CARACAS (Reuters) - Tweeted support for Venezuelan President Nicolas Maduro’s re-election? There could be a reward of 350,000 bolivars for you.
Scanned a few hundred state-issued “fatherland cards” to see if their holders voted? A 300,000 bolivar reward could be yours - just $0.35 but the equivalent of a week’s salary for most Venezuelans.
In a practice decried by Maduro opponents as buying support, the socialist government is giving cash prizes to Venezuelans who helped in Maduro’s re-election on Sunday, according to interviews with four recipients and messages seen by Reuters.
Scores of Venezuelan voters said on social media and in interviews that they were waiting for the “prize” that had been promised by Maduro before the election to those who voted and then scanned their fatherland card, which grants access to certain welfare programs.
In a campaign speech on May 15, Maduro said all fatherland card holders who voted would receive a “fatherland prize, which is legal and constitutional.”
Five days on, the hashtag “WithoutAPrize” has started circulating on social media. In Caracas’s poor neighbourhoods, residents spread rumours about friends and relatives they heard had received up to 10 million bolivars for voting, while others said it was untrue.
“Be careful about letting down the revolution’s voters,” said Freddie Velazquez, 54, directing the comment to Maduro, as he carted scarce gas canisters down a street in the hillside slum of El Valle.
Incentives for voters contributed to denunciation of Venezuela’s election by Maduro’s opponents and the United States, European Union and other Latin American countries. Maduro’s main rival Henri Falcon called for a new election, complaining about the government placing some 13,000 stands offering “prizes” near polling stations.
Asked to comment on the prizes, Falcon’s Avanzada Progresista party said they were another example of the government’s “blackmail operation” against voters.
“We don’t believe there is any justice in using public funds to show gratitude for the vote,” the party’s political secretary, Eduardo Semtei, said in an email.
Venezuela’s Information Ministry did not respond to a request for comment on voting incentives.
Venezuela began issuing Fatherland cards in January 2017. It started giving bonuses to card holders last December and since then has given 62 million awards, according to an Information Ministry statement this month.
Those bonuses, the government has said, were intended to protect people from the economic war Maduro has accused the United States of waging against the country.
Over 16 million Venezuelans have the cards, according to the government, but it has not divulged the total value of the bonuses.
On Mother’s Day, for example, some 5 million women received 1.5 million bolivars, enough to buy a coveted carton of 30 eggs.
This is a godsend in a country from which millions have fled because of extreme shortages of food, basic goods and medicine. Annual inflation is running at 14,000 percent, according to the opposition-controlled National Assembly.
The national election board, which the opposition has said is run by pro-government loyalists, prohibited the giving of prizes to Sunday’s electors.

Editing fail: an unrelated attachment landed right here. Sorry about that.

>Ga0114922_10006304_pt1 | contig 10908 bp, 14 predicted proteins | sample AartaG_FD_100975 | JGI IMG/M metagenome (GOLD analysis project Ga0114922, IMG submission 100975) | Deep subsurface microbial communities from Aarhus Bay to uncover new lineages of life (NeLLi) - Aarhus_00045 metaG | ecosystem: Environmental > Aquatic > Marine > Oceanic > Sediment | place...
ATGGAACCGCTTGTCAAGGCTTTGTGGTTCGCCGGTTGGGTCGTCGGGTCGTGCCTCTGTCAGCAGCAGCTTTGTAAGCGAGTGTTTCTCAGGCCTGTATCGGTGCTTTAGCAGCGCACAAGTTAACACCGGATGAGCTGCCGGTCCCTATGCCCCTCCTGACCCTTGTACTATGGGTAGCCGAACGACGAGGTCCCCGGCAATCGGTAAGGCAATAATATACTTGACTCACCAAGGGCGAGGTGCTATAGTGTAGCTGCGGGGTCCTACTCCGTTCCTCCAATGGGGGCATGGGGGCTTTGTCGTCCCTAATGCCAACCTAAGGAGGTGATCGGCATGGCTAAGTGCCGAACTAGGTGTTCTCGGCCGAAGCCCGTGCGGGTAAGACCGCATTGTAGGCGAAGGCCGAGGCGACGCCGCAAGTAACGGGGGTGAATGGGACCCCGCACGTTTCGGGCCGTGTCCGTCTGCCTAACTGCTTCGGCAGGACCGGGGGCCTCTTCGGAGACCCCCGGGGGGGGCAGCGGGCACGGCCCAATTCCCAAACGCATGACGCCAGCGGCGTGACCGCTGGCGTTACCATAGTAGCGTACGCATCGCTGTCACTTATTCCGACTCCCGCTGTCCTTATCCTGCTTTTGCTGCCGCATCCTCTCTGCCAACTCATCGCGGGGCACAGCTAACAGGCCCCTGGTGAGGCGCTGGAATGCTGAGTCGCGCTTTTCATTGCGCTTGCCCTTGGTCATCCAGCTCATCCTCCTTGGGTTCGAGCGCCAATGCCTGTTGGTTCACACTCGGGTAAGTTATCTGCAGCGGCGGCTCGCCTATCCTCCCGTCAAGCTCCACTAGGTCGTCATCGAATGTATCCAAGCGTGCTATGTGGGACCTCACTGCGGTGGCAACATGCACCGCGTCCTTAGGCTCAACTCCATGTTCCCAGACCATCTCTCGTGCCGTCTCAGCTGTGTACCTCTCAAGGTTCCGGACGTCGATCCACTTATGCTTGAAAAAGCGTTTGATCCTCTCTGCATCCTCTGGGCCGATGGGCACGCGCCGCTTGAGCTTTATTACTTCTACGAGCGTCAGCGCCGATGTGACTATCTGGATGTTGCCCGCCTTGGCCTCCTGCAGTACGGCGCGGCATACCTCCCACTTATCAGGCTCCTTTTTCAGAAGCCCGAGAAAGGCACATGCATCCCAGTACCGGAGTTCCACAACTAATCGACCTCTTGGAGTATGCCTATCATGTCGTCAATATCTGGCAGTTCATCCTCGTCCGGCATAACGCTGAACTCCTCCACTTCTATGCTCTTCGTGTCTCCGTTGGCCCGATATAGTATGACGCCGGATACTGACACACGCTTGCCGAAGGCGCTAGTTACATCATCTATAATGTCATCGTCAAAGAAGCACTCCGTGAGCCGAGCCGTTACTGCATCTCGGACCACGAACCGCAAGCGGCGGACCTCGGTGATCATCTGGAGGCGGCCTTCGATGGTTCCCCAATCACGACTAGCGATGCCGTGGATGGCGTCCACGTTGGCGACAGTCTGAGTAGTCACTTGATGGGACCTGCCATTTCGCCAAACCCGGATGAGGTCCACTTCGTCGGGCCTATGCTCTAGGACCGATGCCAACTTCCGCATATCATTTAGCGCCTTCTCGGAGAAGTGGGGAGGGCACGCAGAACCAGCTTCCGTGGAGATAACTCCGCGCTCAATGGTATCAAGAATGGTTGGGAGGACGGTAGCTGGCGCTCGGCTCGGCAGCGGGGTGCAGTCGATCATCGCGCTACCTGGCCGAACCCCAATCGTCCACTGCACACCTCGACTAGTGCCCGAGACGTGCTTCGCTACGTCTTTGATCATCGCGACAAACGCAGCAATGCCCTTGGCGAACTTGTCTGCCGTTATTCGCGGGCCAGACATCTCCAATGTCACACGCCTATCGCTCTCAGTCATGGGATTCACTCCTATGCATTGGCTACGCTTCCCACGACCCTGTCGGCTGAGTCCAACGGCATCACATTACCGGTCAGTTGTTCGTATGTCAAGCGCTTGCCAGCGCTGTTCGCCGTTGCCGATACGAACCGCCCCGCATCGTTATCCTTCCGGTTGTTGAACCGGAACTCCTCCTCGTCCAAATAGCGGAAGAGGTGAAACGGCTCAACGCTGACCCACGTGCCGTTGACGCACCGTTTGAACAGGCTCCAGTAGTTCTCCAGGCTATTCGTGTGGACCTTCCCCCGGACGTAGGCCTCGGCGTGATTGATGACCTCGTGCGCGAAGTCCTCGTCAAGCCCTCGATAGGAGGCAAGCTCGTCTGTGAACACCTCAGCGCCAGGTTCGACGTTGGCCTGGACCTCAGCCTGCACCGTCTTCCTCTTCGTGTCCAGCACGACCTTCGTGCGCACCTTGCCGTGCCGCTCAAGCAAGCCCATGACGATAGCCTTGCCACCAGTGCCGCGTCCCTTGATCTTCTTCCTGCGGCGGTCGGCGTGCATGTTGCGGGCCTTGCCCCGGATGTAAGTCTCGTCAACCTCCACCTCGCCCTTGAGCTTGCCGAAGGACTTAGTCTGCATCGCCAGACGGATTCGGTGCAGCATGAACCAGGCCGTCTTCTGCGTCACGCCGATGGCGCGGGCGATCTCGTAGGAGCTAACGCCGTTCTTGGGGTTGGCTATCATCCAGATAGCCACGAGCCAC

Venezuela’s opposition has said the prizes, along with food handouts, were designed to make Venezuelans more dependent on the government and keep their support despite economic collapse.
Pedro Perez, 47, is one of the self-described “Patriotic Tweeters” who said the government rewarded him for posting thousands of pro-Maduro tweets daily.
“I don’t do it for the prize. I do it out of love for my Venezuelan homeland and to defend it from people who tell the world that we live in a dictatorship,” said Perez, a hostel manager on Venezuela’s Margarita Island.
Perez said that on Monday he got a notice on the fatherland card smartphone app awarding him a gold medal for social media activity with the message #VenezuelaIsDemocracy. A prize of 300,000 bolivars was then credited to his “fatherland wallet,” which he could transfer to his bank account.
At least 30 “Patriotic Tweeters” posted thanks to the government for prizes. The group’s internet page, which is owned by the ruling Socialist Party, recommends using hashtags such as “PeopleUnitedWithMaduro” and “WithNico.”
“It was a surprise as I didn’t know they would give me this just for tweeting,” user @cardozomaryl1 wrote in a private message referring to the receipt of 350,000 bolivars on Sunday. The tweeter declined to give a name.
Maduro has said he plans to “build the new Venezuela” with the fatherland cards, without providing a detailed plan.
The card system is opaque and the company that develops the Google Play apps linked to the cards, JMT Technology Solutions, did not respond to email and telephone calls for comment.
JMT’s registered address above a Caracas shopping mall was in use by a different company that said it had been there for two years and never heard of JMT. The mall’s administration said it had no record of JMT ever being there.
The government has not discussed the source of funds for prizes and bonuses. According to Henkel Garcia, director of Caracas consultancy Econometrica, funding for the prizes is not included in the government’s budget.
The Information Ministry did not respond to a request for comment on the funds or the government’s relationship with JMT.
In public groups on the Telegram messaging service, Venezuelans who worked as election day volunteers at the so-called “red points” stands shared photos of the 300,000 bolivar prizes they received for scanning voters’ fatherland cards.
“The prize is to encourage people to vote,” said Ruben Vega, a red point organizer in Caracas’s San Bernadino district.
Reporting by Angus Berwick; Additional reporting by Leon Wietfeld and Andreina Aponte; Editing by Alexandra Ulmer, Andrew Cawthorne, Daniel Flynn, Toni Reinhold